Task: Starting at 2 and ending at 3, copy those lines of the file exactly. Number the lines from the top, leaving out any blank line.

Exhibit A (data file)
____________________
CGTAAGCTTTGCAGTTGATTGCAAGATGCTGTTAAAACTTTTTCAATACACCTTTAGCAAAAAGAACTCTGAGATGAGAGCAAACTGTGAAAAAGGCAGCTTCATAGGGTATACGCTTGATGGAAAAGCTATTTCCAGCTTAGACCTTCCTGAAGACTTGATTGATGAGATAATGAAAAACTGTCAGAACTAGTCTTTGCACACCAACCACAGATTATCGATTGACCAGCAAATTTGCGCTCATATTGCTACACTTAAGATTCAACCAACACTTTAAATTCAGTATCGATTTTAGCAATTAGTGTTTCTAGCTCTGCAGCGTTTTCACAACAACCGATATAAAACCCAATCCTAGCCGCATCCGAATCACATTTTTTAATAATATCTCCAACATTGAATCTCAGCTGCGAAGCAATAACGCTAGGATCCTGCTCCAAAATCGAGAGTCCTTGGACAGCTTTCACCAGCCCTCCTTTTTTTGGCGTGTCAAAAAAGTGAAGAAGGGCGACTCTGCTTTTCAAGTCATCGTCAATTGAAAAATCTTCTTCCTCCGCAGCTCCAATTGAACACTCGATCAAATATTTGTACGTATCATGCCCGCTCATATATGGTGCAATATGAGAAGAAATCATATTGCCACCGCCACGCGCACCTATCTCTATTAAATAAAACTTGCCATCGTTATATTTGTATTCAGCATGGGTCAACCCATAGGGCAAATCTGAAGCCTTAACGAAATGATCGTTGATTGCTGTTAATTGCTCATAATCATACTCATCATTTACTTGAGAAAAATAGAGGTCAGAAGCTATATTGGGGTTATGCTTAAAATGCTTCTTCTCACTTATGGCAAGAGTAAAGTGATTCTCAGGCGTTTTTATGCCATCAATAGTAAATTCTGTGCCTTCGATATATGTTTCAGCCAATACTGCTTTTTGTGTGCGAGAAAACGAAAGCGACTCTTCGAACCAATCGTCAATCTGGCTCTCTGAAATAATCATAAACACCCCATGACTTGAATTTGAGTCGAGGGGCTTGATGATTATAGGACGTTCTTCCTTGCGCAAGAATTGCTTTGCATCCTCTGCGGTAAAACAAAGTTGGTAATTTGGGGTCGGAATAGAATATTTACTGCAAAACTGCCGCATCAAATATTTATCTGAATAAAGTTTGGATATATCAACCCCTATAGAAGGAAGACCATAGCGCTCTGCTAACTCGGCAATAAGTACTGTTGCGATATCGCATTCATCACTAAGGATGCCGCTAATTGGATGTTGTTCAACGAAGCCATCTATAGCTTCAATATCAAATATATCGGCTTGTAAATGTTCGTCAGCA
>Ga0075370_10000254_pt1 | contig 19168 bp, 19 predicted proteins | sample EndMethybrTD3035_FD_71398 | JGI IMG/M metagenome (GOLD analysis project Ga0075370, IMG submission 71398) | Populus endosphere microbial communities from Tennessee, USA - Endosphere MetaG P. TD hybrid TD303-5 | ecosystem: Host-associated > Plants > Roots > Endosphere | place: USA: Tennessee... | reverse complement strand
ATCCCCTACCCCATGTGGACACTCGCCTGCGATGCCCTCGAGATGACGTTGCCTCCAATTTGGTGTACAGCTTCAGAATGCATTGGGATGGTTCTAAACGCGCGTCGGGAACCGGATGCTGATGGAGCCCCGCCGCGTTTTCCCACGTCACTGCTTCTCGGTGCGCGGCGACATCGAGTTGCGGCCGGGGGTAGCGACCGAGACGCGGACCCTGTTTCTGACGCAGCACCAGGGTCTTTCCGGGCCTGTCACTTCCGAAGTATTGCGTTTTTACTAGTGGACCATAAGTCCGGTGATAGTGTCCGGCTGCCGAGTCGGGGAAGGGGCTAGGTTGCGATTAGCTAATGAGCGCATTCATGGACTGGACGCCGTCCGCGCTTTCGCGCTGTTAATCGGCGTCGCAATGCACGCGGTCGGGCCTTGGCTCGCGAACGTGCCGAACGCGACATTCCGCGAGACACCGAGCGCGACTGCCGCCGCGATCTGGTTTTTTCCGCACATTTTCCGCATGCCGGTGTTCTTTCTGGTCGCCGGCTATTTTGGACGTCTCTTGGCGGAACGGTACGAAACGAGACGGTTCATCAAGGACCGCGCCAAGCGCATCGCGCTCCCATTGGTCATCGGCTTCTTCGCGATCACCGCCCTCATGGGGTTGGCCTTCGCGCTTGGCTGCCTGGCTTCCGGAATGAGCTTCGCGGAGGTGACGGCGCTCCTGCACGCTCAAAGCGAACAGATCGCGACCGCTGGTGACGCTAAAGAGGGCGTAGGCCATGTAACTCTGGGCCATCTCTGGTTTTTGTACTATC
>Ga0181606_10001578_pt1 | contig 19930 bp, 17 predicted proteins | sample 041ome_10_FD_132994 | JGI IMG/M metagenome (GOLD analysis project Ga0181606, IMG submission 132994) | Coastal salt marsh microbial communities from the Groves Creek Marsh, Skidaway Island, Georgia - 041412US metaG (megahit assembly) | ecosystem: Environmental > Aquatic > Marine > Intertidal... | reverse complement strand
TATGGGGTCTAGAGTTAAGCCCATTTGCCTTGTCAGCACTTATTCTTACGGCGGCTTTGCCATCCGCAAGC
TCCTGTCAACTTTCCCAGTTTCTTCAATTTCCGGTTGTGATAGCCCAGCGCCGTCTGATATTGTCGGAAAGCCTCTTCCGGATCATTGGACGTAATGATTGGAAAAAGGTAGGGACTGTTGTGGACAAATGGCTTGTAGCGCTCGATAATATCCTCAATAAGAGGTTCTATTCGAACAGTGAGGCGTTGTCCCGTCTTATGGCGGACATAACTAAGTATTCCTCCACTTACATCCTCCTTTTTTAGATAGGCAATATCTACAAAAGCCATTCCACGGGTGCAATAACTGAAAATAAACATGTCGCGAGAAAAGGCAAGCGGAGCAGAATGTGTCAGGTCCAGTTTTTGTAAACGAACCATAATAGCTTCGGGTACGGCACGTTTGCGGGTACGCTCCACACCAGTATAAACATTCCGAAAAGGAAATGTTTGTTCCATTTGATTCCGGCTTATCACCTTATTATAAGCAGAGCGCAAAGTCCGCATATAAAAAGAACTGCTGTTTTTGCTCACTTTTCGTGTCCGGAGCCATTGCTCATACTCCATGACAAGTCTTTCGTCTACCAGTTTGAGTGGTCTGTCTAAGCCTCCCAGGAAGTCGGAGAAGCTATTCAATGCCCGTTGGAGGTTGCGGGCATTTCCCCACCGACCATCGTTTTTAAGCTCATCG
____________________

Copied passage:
>Ga0075370_10000254_pt1 | contig 19168 bp, 19 predicted proteins | sample EndMethybrTD3035_FD_71398 | JGI IMG/M metagenome (GOLD analysis project Ga0075370, IMG submission 71398) | Populus endosphere microbial communities from Tennessee, USA - Endosphere MetaG P. TD hybrid TD303-5 | ecosystem: Host-associated > Plants > Roots > Endosphere | place: USA: Tennessee... | reverse complement strand
ATCCCCTACCCCATGTGGACACTCGCCTGCGATGCCCTCGAGATGACGTTGCCTCCAATTTGGTGTACAGCTTCAGAATGCATTGGGATGGTTCTAAACGCGCGTCGGGAACCGGATGCTGATGGAGCCCCGCCGCGTTTTCCCACGTCACTGCTTCTCGGTGCGCGGCGACATCGAGTTGCGGCCGGGGGTAGCGACCGAGACGCGGACCCTGTTTCTGACGCAGCACCAGGGTCTTTCCGGGCCTGTCACTTCCGAAGTATTGCGTTTTTACTAGTGGACCATAAGTCCGGTGATAGTGTCCGGCTGCCGAGTCGGGGAAGGGGCTAGGTTGCGATTAGCTAATGAGCGCATTCATGGACTGGACGCCGTCCGCGCTTTCGCGCTGTTAATCGGCGTCGCAATGCACGCGGTCGGGCCTTGGCTCGCGAACGTGCCGAACGCGACATTCCGCGAGACACCGAGCGCGACTGCCGCCGCGATCTGGTTTTTTCCGCACATTTTCCGCATGCCGGTGTTCTTTCTGGTCGCCGGCTATTTTGGACGTCTCTTGGCGGAACGGTACGAAACGAGACGGTTCATCAAGGACCGCGCCAAGCGCATCGCGCTCCCATTGGTCATCGGCTTCTTCGCGATCACCGCCCTCATGGGGTTGGCCTTCGCGCTTGGCTGCCTGGCTTCCGGAATGAGCTTCGCGGAGGTGACGGCGCTCCTGCACGCTCAAAGCGAACAGATCGCGACCGCTGGTGACGCTAAAGAGGGCGTAGGCCATGTAACTCTGGGCCATCTCTGGTTTTTGTACTATC